“Pika felt surreal, such as you were in a crazy movie moment. The child version is significantly better than the surreality of the adult version, but the remaining of the environment lacks detail from the prompt. I even have a certain fondness for the liveliness of (Pika's child) version because it conveys a way of joy and happiness greater than every other.”

The video created by Sora incorporates several elements, resembling the banana slide, the pole bean frame and the watermelon carousel
A screenshot of Runway's AI-generated video showing two children on a spinning watermelon
The video, created by Runway, features distorted limbs throughout

“The runway was very much in the center. Certainly there have been fewer disruptions within the adult version, however the display of the playground elements was missing.

“I could potentially use the Sora video as a teaser for something we could bring to life in a virtual experience. It would display the playfulness of the food. However, chances are you’ll must add a human layer to the content using editing tools.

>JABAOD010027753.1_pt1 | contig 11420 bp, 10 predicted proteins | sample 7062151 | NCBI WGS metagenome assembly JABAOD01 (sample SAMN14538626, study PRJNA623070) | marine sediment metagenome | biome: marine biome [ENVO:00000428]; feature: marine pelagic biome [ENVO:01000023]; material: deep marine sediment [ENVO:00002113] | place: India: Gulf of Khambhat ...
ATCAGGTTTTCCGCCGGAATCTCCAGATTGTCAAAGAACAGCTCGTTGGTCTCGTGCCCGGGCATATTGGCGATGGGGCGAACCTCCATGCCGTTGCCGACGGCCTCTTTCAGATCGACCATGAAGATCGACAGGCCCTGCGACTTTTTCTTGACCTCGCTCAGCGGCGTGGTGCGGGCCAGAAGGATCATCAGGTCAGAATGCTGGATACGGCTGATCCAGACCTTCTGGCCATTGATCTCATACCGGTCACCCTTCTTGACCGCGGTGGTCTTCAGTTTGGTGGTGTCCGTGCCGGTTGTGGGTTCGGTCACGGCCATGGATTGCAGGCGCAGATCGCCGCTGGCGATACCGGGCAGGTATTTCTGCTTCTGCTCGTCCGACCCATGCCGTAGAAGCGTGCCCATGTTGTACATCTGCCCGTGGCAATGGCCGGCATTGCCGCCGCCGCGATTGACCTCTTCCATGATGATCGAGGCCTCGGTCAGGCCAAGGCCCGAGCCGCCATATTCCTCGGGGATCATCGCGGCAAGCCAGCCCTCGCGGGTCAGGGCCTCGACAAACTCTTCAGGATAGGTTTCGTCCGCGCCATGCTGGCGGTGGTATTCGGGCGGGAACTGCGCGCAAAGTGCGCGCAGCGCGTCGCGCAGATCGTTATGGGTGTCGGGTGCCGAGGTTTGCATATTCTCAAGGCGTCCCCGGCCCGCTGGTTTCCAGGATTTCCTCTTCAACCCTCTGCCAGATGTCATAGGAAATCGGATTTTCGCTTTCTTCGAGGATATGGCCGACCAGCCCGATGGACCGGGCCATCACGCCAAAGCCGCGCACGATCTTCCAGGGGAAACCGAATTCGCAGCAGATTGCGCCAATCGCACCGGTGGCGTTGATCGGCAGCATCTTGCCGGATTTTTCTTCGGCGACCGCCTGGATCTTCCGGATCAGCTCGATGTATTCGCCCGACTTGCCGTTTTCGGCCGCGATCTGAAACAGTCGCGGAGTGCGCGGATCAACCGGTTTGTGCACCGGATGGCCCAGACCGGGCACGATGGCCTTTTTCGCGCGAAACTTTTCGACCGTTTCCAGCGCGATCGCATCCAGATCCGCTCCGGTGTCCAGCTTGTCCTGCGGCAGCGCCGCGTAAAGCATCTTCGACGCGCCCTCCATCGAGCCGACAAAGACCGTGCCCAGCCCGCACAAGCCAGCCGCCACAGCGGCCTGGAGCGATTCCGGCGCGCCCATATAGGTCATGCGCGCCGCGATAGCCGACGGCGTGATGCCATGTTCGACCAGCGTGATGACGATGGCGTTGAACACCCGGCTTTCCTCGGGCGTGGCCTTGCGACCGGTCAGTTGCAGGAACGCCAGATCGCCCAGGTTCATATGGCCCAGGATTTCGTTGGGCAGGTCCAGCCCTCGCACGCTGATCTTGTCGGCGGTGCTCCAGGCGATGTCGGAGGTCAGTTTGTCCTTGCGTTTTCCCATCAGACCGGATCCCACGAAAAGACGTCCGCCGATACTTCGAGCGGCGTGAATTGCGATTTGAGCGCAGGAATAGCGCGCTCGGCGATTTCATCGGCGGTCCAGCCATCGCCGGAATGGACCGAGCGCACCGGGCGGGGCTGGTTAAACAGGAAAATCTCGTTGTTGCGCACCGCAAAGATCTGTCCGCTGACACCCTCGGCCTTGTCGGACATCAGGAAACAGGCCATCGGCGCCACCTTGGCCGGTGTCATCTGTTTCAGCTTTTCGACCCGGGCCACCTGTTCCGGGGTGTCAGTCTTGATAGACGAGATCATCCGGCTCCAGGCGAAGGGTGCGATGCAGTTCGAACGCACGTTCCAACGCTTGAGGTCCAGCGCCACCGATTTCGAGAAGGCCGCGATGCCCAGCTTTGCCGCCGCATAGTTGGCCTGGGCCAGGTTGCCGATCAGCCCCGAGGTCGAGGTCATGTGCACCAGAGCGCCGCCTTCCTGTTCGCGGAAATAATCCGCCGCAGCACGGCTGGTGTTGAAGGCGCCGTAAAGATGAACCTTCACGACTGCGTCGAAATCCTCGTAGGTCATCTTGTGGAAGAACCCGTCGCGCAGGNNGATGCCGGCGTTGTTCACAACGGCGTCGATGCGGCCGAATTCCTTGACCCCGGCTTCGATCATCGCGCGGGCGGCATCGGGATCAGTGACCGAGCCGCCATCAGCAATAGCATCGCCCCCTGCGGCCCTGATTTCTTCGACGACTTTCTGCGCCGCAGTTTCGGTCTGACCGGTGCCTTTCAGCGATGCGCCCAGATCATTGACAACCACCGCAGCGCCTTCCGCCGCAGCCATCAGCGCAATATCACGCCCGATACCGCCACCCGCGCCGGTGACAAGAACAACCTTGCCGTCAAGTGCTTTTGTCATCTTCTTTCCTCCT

“These tools will speed up the best way we communicate creative ideas and make them more tangible. This would make it much easier for patrons, for instance, within the early stages of presenting an idea to a brand, to know what it would appear like or how it could work.

“My prompt incorporates abstract creative concepts which might be tougher for these tools. In the world of creativity, you frequently attempt to create something that didn't exist before. I do know there may be quite a lot of concern and maybe negativity about AI taking all of our jobs, but I feel we must always take into consideration how AI could make our jobs easier and ease a number of the burdens.”